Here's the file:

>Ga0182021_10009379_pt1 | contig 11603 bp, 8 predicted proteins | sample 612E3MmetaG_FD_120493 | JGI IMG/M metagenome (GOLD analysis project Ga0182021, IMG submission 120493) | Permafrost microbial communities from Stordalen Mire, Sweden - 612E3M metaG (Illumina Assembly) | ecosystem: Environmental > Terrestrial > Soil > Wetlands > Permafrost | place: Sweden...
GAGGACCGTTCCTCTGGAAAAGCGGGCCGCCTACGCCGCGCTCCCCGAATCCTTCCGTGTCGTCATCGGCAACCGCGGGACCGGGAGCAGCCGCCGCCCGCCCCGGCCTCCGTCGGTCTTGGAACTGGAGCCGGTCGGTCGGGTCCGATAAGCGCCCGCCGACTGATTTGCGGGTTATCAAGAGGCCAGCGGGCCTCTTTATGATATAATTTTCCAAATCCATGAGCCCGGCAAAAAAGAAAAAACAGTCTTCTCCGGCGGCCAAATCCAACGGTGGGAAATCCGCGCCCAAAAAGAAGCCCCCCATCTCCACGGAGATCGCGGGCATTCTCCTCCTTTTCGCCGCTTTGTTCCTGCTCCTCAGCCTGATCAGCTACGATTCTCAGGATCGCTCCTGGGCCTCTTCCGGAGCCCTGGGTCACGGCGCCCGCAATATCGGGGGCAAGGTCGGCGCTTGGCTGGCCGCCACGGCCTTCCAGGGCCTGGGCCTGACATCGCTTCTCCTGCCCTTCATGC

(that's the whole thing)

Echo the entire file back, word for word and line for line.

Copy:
>Ga0182021_10009379_pt1 | contig 11603 bp, 8 predicted proteins | sample 612E3MmetaG_FD_120493 | JGI IMG/M metagenome (GOLD analysis project Ga0182021, IMG submission 120493) | Permafrost microbial communities from Stordalen Mire, Sweden - 612E3M metaG (Illumina Assembly) | ecosystem: Environmental > Terrestrial > Soil > Wetlands > Permafrost | place: Sweden...
GAGGACCGTTCCTCTGGAAAAGCGGGCCGCCTACGCCGCGCTCCCCGAATCCTTCCGTGTCGTCATCGGCAACCGCGGGACCGGGAGCAGCCGCCGCCCGCCCCGGCCTCCGTCGGTCTTGGAACTGGAGCCGGTCGGTCGGGTCCGATAAGCGCCCGCCGACTGATTTGCGGGTTATCAAGAGGCCAGCGGGCCTCTTTATGATATAATTTTCCAAATCCATGAGCCCGGCAAAAAAGAAAAAACAGTCTTCTCCGGCGGCCAAATCCAACGGTGGGAAATCCGCGCCCAAAAAGAAGCCCCCCATCTCCACGGAGATCGCGGGCATTCTCCTCCTTTTCGCCGCTTTGTTCCTGCTCCTCAGCCTGATCAGCTACGATTCTCAGGATCGCTCCTGGGCCTCTTCCGGAGCCCTGGGTCACGGCGCCCGCAATATCGGGGGCAAGGTCGGCGCTTGGCTGGCCGCCACGGCCTTCCAGGGCCTGGGCCTGACATCGCTTCTCCTGCCCTTCATGC